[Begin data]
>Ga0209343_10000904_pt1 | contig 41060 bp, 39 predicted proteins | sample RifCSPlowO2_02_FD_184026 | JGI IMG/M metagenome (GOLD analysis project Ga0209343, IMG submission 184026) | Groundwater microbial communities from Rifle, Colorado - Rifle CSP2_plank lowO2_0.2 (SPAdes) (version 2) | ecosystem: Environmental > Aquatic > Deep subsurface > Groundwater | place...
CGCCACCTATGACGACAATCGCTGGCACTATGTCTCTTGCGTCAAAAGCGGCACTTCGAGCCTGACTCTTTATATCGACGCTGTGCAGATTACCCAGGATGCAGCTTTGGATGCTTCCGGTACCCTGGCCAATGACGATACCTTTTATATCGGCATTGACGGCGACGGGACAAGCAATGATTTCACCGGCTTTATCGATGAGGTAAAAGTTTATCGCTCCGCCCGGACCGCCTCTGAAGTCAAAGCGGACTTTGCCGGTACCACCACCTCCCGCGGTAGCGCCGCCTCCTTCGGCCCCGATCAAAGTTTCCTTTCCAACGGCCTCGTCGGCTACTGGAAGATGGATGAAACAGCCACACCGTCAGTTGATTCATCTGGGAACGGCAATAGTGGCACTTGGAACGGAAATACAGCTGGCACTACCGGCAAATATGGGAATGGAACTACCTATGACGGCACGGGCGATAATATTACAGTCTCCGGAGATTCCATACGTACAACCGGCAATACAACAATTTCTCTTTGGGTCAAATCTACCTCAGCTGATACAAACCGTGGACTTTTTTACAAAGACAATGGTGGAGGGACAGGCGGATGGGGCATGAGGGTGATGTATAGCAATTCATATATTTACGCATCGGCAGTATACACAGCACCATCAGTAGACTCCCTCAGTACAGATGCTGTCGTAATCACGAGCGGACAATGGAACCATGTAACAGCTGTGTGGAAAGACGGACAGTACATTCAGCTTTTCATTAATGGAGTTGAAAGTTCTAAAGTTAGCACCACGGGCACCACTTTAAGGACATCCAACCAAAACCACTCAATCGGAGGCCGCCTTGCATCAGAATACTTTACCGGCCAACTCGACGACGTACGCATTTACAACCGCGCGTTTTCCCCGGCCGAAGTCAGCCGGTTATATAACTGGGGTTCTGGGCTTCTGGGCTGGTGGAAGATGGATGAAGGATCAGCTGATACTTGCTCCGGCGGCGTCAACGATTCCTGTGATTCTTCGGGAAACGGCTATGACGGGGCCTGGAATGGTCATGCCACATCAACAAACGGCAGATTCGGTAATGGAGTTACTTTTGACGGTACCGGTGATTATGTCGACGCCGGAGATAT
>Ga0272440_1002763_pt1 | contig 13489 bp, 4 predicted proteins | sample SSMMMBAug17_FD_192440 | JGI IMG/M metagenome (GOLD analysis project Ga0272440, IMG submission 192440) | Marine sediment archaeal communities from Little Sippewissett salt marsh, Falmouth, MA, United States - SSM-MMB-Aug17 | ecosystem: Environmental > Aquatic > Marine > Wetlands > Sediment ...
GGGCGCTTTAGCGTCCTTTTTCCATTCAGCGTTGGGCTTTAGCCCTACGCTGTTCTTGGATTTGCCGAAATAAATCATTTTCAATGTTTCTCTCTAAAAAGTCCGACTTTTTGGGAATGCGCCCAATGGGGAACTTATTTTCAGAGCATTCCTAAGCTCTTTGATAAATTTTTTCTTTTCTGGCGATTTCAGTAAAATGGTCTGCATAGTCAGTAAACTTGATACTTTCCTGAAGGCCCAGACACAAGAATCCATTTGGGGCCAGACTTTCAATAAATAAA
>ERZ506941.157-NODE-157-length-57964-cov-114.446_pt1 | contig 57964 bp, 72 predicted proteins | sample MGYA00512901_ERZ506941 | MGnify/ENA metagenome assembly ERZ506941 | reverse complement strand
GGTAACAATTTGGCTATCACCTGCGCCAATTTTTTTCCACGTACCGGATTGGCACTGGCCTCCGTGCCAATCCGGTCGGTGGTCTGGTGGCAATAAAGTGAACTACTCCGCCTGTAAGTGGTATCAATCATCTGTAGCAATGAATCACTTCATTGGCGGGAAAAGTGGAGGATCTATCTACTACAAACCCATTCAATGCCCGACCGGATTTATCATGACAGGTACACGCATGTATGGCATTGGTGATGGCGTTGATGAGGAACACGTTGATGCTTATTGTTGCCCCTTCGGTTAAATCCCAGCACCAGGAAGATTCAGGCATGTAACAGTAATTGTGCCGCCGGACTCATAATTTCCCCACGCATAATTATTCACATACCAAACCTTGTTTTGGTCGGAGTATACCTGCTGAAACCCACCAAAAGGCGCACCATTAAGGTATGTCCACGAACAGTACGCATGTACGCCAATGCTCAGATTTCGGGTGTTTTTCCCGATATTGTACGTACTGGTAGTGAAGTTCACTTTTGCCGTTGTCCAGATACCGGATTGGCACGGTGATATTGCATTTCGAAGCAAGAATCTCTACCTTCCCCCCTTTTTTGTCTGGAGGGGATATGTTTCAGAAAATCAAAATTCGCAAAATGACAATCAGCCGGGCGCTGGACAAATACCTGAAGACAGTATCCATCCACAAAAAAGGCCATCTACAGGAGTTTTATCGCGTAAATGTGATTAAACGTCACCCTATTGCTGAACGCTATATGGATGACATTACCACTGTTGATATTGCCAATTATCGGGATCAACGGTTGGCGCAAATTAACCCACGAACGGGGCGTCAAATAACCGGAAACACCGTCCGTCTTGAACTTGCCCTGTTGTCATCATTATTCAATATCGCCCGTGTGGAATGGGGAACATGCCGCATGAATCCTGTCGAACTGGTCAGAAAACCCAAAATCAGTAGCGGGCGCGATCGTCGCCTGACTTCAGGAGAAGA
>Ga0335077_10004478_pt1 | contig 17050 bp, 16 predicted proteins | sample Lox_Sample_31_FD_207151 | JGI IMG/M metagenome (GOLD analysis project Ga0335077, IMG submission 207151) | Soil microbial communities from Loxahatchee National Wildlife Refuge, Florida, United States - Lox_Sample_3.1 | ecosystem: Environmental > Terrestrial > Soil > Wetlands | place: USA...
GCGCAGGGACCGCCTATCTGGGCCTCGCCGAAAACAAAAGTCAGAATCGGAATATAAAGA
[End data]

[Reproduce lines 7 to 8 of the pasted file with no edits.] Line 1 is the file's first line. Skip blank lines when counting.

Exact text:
>Ga0335077_10004478_pt1 | contig 17050 bp, 16 predicted proteins | sample Lox_Sample_31_FD_207151 | JGI IMG/M metagenome (GOLD analysis project Ga0335077, IMG submission 207151) | Soil microbial communities from Loxahatchee National Wildlife Refuge, Florida, United States - Lox_Sample_3.1 | ecosystem: Environmental > Terrestrial > Soil > Wetlands | place: USA...
GCGCAGGGACCGCCTATCTGGGCCTCGCCGAAAACAAAAGTCAGAATCGGAATATAAAGA